Transparency, privacy concerns at odds in mixed bag of proposed public access legislation


Legislation filed for the 2022 Indiana General Assembly concerning the public’s right to know is a mixed bag – some positive and some negative.

On one hand, there are several bills restricting the public’s access to information apparently based on a concern with individuals’ privacy. On the other hand, there are several bills aimed at giving Hoosiers the right to speak at public meeting – not just “observe and record,” which is the standard currently in the Open Door Law.


S.B. 195 (Sen. Rodney Pol, D-Chesterton) would protect the identities of youths facing petitions alleging juvenile delinquency.

This language is favored by the Indiana Public Defenders Council, but goes against policy established by the legislature in 1993 following a task force recommendation to make more juvenile court information available to the public based on concerns with violent crimes committed by juveniles and how the court was dealing with the issue.

H.B. 1170 (Rep. Tom Saunders, R-Lewisville) would prevent police departments from sharing the name and photo of individuals arrested on social media, websites, or during a press conference.

S.B. 117 (Sen. Kyle Walker, R-Indianapolis) would require the police to redact the names of youths who are victims of crime from the daily police log or report and juvenile court records. Current law protects the identities of any victim of a sex crime. HSPA questions why this legislation is being pursued. Only example given is a story in the South Bend Tribune that points out that local officials were not complying with the current law by redacting the names of young crime victims.

S.B. 212 (Sen. Jim Tomes R-Wadesville) would make confidential in public records the addresses of firefighters. HSPA questions the rationale for this restriction. Current positions with this restriction are law enforcement or judicial officers who face threats to themselves or their family.

S.B. 233 (Sen. Greg Walker, D-Indianapolis) would prohibit a court from disclosing information about an eviction action if the tenant prevails or in other specified circumstances. HSPA believes this will make this type of judicial action more difficult to monitor.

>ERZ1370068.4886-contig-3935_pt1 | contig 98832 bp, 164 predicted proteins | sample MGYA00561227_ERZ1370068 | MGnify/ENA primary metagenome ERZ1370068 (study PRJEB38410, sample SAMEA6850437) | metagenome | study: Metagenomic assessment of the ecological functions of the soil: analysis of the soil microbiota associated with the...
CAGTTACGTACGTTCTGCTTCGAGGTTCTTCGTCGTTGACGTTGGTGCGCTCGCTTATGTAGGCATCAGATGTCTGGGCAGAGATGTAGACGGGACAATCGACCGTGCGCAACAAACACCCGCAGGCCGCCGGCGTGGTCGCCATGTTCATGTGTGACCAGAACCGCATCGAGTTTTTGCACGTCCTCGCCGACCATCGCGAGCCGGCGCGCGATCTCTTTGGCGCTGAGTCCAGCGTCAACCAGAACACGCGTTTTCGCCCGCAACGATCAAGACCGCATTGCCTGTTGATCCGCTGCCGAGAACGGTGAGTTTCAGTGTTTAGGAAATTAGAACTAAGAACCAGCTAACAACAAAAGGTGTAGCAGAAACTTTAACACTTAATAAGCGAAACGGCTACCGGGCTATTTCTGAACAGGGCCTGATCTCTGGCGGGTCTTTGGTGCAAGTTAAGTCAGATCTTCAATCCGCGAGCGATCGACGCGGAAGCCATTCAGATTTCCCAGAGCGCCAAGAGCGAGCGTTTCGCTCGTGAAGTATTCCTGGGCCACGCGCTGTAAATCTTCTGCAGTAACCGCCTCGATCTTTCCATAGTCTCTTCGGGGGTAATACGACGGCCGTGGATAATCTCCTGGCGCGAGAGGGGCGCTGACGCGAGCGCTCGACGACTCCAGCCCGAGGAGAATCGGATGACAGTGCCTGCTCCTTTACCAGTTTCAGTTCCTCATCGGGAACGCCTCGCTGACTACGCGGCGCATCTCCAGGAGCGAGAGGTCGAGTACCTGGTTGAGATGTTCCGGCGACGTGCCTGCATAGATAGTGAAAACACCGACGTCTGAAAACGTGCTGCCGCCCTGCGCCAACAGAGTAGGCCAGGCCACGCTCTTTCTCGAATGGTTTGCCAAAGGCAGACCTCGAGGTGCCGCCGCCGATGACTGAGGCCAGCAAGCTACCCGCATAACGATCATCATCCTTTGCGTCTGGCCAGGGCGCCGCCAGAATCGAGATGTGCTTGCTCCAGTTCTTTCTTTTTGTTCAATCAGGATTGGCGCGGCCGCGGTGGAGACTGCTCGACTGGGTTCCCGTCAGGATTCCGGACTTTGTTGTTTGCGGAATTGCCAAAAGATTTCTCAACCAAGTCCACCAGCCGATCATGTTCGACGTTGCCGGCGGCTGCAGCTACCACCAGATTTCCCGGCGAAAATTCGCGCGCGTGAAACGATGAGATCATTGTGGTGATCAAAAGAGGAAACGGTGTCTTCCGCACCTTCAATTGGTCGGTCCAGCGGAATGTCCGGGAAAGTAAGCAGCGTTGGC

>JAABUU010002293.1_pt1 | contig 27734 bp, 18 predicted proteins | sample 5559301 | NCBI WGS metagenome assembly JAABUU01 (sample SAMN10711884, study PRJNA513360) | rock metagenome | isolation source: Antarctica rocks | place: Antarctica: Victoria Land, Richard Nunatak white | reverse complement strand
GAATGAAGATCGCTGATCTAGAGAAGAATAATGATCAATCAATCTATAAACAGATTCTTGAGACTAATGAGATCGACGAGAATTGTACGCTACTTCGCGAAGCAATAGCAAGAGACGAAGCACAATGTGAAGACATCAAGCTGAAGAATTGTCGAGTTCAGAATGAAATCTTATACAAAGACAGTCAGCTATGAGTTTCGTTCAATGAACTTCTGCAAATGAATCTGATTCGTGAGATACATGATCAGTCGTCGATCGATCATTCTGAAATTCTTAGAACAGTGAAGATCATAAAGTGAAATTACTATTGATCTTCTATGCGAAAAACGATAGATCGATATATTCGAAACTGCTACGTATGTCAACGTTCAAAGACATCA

H.B. 1080 (Rep. Dave Abbott, R-Rome City) would require government units give the public the opportunity to speak on agenda items. It also would require agendas be posted on those units’ websites in advance of a meeting.

HSPA has reached out to Rep. Abbott to suggest some tweaks to his original language.

H.B. 1130 (Rep. Tim O’Brien, R-Evansville) also would require state and local governing bodies to hear oral testimony from the public.

O’Brien’s bill isn’t as comprehensive as Rep. Abbott’s H.B. 1080.

S.B. 237 (Sen. Kevin Boehnlein, R-Greenville) would require government units to post meeting notices on their websites. This requirement could be satisfied with a Facebook posting.

S.B. 83 (Sen. Jean Leising, R-Oldenburg) would require public and charter school boards to allow public comment at meetings. I would also limit virtual meetings by those bodies.

S.B. 396 (Sen. Jim Tomes, R-Wadesville) would require school and library boards to give the public a reasonable opportunity to speak to agenda items and that those boards post their agenda on their websites.

H.B. 1309 (Rep. Chuck Moseley, D-Portage) would make it a felony for a public official to tamper with an official video or audio recording of a public meeting. HSPA would suggest Rep. Moseley’s language include copies of the recordings, which would be what citizen requests under the Access to Public Records Act would receive.

H.B. 1290 (Rep. Ryan Lauer, R-Columbus) would limit when governing bodies can hold a virtual meeting during a declared disaster emergency.

H.B. 1411 (Rep. Curt Nisly, R-Milford) would add restrictions on the exception to the Open Door Law for a caucus. HSPA would want to make sure Rep. Nisly’s bill doesn’t inadvertently close the door on the public when there are political caucuses called to fill vacancies for elected positions.

S.B. 64 (Sen. Jon Ford, R-Terre Haute) would add more information in child fatality reports from the state Department of Child Services, concerning the DCS’s past involvement in those cases.

H.B. 1247 (Rep. Ryan Lauer, R-Columbus) would, similarly to S.B. 64, add more information in child fatality reports from the state DCS concerning its involvement with the children.

H.B. 1096 (Rep. Tim Wesco, R-Osceola) would require greater transparency concerning incentives received locally from the Indiana Economic Development Corporation and Indiana Destination Development Corporations among other information.


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